The parliament in the oil-rich West African country of Gabon has amended the country's constitution to allow President Omar Bongo to seek re-election indefinitely. His political opponents are outraged, and a new report says despite its oil wealth, Gabon's economic outlook is uncertain.
The Gabonese President is the second-longest-serving president on the continent, having been in office for 35 years. His term could now be even longer.
Under the country's constitution, President Bongo would have had to step down in 2005, when he will be 70-years-old. The constitution was put in place amid pressure for more democracy, when he had already been in office more than 20 years. But now he has had the constitution changed.
President Bongo's Gabonese Democratic Party holds a substantial majority in parliament and had no trouble passing the constitutional changes. Opposition parties denounced the move as a 'constitutional coup.'
But analysts say economic developments in the country are as significant as the political dispute.
This week a regional arm of the United Nations, the Economic Commission for Africa, released an in-depth report on the economic climate across the continent. According to the report, Gabon is struggling to diversify its economy and reduce its dependence on its dwindling oil supply. If it fails, the report says, its high per-capita incomes will continue to fall, and it could lose its envied position as one of Africa's strongest economies.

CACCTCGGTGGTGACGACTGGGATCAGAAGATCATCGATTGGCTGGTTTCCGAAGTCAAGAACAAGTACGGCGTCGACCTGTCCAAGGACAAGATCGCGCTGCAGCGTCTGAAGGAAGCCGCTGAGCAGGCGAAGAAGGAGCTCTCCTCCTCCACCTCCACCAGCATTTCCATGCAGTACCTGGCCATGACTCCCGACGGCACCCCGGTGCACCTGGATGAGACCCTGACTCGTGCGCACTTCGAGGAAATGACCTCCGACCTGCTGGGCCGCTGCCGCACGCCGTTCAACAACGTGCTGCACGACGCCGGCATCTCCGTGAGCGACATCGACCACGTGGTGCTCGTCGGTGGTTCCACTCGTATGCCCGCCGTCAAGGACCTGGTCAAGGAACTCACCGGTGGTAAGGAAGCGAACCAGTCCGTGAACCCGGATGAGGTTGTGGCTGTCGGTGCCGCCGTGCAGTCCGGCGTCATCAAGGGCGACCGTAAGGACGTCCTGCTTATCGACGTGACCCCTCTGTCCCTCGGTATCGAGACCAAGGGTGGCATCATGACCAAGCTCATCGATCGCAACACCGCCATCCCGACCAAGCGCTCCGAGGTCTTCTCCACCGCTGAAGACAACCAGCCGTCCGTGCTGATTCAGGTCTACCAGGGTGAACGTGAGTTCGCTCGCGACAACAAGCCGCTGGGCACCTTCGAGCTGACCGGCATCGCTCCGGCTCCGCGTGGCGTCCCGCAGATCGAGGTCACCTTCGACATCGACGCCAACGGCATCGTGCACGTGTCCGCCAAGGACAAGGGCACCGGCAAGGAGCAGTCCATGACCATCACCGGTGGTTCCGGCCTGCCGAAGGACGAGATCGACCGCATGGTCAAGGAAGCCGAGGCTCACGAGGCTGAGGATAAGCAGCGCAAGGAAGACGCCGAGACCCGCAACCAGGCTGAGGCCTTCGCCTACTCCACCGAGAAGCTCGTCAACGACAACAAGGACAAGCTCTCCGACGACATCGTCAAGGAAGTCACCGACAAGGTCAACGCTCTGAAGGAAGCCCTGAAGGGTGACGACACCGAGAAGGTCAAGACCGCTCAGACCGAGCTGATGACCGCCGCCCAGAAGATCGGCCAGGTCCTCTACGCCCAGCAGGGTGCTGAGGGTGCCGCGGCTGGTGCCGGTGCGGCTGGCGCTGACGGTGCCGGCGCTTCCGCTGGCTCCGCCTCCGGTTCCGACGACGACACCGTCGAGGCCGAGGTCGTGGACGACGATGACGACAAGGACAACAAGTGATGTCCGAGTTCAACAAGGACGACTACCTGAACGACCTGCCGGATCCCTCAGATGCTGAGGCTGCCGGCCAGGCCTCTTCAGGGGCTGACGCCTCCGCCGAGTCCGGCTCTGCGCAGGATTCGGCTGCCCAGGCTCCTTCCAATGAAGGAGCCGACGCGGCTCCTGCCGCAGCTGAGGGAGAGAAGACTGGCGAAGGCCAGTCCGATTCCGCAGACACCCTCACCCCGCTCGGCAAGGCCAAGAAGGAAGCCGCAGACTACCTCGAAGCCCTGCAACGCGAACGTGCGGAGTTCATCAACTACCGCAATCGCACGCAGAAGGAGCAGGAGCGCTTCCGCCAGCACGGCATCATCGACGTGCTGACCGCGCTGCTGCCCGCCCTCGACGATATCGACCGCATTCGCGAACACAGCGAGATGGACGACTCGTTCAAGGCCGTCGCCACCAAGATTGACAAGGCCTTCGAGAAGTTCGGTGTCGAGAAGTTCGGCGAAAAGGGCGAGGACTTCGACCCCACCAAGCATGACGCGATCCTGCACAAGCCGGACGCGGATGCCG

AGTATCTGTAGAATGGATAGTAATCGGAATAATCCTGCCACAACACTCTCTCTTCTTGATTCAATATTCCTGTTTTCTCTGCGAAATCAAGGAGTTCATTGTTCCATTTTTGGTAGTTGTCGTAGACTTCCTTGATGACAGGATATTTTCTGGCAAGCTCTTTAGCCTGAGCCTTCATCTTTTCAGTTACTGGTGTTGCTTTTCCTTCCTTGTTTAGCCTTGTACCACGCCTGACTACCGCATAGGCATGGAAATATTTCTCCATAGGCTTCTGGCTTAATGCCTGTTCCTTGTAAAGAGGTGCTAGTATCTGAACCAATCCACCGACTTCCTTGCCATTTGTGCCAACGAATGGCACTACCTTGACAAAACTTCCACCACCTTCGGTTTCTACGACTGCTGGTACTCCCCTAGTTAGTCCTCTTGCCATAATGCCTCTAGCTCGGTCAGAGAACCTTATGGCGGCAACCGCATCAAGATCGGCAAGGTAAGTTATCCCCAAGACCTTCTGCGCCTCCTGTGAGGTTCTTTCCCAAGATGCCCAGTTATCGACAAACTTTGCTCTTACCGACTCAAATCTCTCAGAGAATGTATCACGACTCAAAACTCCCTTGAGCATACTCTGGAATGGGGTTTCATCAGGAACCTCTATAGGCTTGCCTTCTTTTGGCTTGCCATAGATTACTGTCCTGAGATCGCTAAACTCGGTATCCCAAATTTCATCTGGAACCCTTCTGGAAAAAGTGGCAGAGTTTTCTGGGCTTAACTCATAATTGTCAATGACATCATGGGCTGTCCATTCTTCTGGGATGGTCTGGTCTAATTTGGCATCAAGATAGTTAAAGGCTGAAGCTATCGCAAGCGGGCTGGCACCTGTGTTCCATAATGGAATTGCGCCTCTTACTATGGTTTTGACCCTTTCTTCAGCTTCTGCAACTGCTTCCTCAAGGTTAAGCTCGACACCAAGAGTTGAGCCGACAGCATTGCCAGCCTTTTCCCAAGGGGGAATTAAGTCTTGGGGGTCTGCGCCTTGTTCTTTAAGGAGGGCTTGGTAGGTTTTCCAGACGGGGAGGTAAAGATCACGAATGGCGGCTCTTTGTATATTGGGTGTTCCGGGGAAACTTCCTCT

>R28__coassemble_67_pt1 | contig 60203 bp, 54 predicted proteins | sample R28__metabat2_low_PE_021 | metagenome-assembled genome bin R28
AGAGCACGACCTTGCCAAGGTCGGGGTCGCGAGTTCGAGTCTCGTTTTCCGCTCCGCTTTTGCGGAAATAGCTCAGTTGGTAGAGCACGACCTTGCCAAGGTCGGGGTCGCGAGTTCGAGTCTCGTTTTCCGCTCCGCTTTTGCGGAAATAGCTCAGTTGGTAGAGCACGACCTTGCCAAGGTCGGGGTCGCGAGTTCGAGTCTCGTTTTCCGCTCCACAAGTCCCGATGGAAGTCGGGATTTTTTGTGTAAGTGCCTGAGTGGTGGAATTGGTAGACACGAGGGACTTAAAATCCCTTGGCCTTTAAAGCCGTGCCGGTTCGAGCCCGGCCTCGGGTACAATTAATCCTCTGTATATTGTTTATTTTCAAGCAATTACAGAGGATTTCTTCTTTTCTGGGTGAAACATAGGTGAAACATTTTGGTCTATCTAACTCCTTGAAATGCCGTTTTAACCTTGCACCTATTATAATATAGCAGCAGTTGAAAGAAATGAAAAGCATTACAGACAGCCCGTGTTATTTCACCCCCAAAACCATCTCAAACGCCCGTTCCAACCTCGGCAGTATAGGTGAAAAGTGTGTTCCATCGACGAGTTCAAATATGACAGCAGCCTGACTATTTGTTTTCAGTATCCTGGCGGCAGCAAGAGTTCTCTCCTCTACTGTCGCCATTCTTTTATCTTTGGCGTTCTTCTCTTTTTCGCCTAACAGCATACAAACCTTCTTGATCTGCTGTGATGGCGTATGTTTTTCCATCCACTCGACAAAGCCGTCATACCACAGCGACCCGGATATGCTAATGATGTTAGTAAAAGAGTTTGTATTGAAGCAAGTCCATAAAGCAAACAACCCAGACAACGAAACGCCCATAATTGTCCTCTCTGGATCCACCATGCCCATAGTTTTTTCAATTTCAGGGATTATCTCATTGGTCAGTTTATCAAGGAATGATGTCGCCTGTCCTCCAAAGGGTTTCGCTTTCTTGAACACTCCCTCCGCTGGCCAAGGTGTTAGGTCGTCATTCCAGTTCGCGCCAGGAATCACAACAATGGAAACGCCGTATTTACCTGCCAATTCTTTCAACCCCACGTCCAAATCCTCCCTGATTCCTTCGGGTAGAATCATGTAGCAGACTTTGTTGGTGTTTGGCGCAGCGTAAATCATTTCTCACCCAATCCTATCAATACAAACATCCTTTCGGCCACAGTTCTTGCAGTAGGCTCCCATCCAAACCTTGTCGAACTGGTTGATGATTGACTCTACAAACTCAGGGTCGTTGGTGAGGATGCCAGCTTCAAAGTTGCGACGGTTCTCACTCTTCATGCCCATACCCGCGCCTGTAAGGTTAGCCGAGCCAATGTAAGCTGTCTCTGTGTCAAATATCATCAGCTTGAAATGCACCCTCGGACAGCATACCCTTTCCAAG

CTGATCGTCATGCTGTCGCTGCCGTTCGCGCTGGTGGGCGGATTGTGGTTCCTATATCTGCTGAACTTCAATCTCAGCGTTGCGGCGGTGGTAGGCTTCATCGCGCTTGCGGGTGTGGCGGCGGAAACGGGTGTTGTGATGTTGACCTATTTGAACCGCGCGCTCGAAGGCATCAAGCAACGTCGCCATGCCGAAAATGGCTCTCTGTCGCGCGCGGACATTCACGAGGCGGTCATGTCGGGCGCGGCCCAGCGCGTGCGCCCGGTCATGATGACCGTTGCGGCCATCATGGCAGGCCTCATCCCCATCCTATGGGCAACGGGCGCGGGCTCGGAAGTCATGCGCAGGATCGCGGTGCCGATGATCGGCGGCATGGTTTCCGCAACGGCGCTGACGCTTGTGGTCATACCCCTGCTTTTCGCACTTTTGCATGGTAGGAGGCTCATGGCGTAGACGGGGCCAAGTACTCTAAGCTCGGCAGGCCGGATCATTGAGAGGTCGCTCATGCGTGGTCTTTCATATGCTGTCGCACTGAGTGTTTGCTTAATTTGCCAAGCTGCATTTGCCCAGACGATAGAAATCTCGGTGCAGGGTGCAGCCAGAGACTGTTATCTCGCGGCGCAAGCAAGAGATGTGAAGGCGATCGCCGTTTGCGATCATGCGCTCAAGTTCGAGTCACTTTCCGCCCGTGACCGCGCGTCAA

Africa oil analyst Norval Scott at the World Markets Research Center in London, agrees.
"Non-oil revenues have surpassed oil revenues now for the first time and per-capita income is falling, down from about $4,000 to about $3,000. They have to diversify their non-oil access to revenue, and they just have not done that as yet," he said. " Unless they do that then they are just going to be incredibly in debt because they have borrowed a lot of cash based on their oil revenues but in ten years time that's just not going to be there."
According to Mr. Scott, Gabon's oil resources could run out in 10 years, unless there are more discoveries. He says that is not likely, as the major oil companies are more interested in prospecting in nearby Nigeria, Equatorial Guinea or around the tiny island nation of Sao Tome and Principe.
Analysts say Gabon's leaders must deal with their political dispute and focus on economic development, or the country's position as one of Africa's most prosperous nations could be in jeopardy.